Octoprint with ESP32 with camera

has anyone tried to use the $7.49 ESP32-CAM WiFi + Bluetooth Camera Development Board with Octoprint instead of the Raspberry Pi?

The ESP32 has far less power (and memory) than even the Raspberry Pi Zero. It doesn't run a full (linux) OS, nor does it handle mainstream python plus libraries.

It's actually an interesting replacement for the print controller board, e.g., replacing the RAMPS board, it's actually in the 2.x version of Marlin. Remains to be seen if it's the right way to go with anything above the most basic 3D printers, though, since it lacks the offboard stepper controller ability of something like a Beaglebone.

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It could be the basis for a quadcopter, methinks. I wouldn't trust it to a print job, though. This could be the core of one of those does-my-print-job-look-like-the-Flying-Spaghetti-Monster attempts at image recognition, noting that it could fire off a POST to your OctoPrint instance.

I had a fire started 'cause of a bug in old brother (esp8266) so I tend not to trust those chips any more for anything important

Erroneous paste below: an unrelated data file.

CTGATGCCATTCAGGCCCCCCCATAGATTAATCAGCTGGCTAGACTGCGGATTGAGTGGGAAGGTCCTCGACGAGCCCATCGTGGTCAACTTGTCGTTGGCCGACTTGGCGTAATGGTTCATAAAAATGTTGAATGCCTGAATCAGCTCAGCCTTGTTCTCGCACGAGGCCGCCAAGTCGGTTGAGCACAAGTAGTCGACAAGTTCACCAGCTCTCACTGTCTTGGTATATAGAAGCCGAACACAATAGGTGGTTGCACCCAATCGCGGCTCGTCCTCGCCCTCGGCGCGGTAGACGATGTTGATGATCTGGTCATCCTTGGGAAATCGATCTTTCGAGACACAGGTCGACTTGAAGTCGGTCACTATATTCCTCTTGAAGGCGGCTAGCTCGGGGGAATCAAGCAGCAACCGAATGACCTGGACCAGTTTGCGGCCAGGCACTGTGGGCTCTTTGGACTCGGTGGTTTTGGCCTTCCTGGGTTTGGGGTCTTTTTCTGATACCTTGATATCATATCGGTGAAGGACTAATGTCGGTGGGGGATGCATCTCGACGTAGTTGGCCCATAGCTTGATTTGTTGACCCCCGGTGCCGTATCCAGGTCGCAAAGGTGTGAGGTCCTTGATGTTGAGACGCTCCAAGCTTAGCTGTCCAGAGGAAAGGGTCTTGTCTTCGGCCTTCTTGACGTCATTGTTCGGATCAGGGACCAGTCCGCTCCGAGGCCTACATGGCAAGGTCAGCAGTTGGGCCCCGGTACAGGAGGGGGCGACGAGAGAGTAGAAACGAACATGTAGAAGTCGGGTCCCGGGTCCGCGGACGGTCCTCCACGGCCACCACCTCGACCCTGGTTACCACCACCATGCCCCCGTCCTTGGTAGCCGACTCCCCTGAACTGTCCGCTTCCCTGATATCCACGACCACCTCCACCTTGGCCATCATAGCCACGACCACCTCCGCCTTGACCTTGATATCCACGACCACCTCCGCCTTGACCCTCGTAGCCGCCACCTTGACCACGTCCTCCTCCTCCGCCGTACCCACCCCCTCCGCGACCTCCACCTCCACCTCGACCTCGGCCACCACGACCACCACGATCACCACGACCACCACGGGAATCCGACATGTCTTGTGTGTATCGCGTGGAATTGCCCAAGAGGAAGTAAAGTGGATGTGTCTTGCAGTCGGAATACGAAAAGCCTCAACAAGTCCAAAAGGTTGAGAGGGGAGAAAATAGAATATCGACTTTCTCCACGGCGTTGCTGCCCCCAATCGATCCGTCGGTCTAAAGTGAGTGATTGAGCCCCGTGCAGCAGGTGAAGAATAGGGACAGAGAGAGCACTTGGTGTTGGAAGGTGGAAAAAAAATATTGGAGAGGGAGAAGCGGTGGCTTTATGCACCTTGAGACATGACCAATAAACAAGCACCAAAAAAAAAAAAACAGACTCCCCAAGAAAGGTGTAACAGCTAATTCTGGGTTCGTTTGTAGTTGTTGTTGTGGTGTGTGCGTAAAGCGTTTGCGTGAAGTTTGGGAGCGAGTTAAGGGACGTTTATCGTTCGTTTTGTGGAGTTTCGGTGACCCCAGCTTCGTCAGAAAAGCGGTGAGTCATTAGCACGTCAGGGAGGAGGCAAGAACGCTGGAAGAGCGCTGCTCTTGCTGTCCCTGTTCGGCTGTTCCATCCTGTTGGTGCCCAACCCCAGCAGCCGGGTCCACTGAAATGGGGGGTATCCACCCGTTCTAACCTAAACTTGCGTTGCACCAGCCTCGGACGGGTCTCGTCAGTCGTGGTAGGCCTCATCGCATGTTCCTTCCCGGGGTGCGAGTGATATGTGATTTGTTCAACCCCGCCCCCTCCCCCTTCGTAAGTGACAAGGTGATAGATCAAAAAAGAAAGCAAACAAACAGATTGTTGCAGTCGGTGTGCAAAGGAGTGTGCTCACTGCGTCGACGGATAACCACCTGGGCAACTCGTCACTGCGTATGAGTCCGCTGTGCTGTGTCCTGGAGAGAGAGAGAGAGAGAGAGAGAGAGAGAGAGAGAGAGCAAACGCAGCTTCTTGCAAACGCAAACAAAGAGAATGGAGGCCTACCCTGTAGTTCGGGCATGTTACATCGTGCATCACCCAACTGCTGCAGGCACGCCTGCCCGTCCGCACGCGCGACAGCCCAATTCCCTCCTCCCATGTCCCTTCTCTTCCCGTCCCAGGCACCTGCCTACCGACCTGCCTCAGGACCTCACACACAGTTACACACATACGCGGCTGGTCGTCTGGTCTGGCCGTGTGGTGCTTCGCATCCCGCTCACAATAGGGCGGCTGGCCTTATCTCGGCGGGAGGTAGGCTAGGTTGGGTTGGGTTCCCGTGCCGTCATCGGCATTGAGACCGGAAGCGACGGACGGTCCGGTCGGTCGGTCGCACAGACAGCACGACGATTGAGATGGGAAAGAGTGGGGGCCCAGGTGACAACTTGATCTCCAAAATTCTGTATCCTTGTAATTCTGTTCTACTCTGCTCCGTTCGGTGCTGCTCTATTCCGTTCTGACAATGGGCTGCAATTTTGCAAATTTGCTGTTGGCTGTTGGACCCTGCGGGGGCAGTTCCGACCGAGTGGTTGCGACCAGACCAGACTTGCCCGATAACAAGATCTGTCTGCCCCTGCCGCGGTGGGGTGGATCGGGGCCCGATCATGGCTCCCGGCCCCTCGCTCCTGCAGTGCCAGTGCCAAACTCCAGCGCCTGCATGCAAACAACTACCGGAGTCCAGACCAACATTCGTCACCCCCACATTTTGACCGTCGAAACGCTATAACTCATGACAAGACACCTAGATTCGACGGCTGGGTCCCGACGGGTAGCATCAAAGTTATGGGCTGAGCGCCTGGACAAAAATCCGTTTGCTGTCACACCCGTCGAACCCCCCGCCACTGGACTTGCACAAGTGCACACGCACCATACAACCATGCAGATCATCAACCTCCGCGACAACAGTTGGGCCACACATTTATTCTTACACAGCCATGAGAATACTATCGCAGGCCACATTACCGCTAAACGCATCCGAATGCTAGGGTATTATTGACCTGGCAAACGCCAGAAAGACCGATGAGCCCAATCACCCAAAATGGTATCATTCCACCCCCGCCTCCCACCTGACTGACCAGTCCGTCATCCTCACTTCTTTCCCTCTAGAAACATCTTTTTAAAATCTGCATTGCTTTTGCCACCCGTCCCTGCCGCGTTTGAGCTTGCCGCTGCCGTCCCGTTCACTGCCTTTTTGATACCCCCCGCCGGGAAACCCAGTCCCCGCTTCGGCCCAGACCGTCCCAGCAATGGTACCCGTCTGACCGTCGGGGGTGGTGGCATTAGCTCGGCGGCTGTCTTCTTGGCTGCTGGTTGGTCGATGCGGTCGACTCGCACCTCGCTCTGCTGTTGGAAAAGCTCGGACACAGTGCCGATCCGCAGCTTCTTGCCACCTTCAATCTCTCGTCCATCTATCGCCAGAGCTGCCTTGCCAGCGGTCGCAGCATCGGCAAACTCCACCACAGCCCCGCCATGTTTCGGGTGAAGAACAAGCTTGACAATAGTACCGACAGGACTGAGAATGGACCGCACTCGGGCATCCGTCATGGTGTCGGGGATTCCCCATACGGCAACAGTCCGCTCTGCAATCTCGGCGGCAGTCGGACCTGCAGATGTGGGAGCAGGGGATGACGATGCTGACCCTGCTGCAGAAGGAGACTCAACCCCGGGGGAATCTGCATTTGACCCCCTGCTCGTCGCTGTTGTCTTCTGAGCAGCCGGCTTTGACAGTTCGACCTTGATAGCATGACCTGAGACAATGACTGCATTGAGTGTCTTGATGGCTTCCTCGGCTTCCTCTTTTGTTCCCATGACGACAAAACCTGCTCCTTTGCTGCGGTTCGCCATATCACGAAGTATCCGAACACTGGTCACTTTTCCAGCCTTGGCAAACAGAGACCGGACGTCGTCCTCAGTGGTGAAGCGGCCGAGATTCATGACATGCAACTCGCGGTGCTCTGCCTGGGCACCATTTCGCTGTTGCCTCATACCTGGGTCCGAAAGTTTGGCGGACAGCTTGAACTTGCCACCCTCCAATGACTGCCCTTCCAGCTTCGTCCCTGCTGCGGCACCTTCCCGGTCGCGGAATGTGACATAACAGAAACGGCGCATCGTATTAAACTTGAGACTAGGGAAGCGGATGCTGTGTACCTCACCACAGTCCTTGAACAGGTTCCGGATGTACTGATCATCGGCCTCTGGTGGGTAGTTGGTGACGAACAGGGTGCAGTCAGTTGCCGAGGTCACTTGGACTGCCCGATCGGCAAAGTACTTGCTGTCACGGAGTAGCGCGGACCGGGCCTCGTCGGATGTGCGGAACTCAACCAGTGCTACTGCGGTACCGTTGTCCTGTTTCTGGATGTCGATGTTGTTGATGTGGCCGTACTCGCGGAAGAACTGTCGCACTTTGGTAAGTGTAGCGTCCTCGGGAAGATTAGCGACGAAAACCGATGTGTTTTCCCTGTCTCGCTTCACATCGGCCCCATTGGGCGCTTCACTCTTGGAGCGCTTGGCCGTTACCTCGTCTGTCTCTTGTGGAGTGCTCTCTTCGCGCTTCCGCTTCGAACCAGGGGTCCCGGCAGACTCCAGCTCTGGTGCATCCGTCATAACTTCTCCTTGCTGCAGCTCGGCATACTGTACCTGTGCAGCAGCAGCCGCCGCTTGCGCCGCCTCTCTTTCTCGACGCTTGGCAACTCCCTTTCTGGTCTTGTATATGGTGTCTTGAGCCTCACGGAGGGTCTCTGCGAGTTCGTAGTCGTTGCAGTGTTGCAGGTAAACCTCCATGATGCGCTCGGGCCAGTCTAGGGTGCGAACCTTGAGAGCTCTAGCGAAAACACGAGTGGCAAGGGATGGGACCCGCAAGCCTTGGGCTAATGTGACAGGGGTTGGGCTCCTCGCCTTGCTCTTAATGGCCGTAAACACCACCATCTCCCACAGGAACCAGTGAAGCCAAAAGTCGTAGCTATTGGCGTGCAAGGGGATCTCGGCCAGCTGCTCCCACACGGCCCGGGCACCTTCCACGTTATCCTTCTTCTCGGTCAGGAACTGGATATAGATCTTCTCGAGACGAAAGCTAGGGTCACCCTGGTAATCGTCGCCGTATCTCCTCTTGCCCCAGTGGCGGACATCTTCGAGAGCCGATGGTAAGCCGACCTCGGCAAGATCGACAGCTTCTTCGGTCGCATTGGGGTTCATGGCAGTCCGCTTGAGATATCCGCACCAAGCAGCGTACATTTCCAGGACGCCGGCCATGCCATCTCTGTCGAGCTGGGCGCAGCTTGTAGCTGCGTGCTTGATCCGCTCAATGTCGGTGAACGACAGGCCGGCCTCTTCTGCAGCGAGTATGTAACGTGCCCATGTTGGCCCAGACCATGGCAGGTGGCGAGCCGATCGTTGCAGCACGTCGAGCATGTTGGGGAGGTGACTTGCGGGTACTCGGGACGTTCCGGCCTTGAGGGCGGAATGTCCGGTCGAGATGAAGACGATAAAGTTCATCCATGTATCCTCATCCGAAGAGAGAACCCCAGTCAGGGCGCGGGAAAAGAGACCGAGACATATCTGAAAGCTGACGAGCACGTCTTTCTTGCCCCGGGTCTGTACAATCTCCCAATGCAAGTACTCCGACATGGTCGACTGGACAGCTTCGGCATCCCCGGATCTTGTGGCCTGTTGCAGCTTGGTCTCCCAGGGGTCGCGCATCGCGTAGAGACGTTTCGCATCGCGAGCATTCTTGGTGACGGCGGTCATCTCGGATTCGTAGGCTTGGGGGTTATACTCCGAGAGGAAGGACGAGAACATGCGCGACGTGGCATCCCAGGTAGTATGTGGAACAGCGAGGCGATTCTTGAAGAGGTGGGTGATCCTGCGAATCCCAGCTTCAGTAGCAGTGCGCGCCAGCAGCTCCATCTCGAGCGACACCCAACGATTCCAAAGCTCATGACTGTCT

@arhi, If you can share more details about that on an off topic post; I would love to know more.


there's not much to share, and is really unrelated to the thread, you can probbly find my original post somewhere on internet archives, esp8266+fire should get you there :D.. 8266 could get stuck (dunno if true for current release of the firmware) in the "blob" that's handling wifi and never return to your code. it's not a big deal normally as it happens rarely and only after a very long run, but I was not aware of that and I used it to make a very simple heated bed controller, unfortunately, controlling a very powerful bed (2kW) .. it worked for few months without a problem and then it got stuck, bed overheated, some paper caught fire... luckily fire alarm kicked on, woke me up, I put fire down, damage was minimal.... I then run some tests.. the bug is somewhere in their code and you need to run your esp for 15 days sometimes before you hit it... but you will hit it for sure one way or another.... otoh when you use it as serial to wifi i could not reproduce the issue.... so I'd say it's in blob only (can be reproduced with a single blink led example :frowning: ) .. now mind me this was some years ago, maybe they pushed patched version, that fire was loud on few forums and afaik there are a lot of releases after then, just, when you get bitten by a snake you fear lizards :frowning:

back to original thread, this could be a stand alone camera that you configure in octoprint like any other external IP camera so you don't load your octoprint host with task of streaming video... with some "feedback", e.g. you could add PTZ servos on the camera (not sure why would you do it for printer but..) or you can control the lighting so you turn on the lights on the camera, take a snapshot, turn lights off... so you could use it as external camera, but def. not as octoprint host .... also esp chips are super easy way to add wifi to your boards if you don't have it, again, not really octoprint related..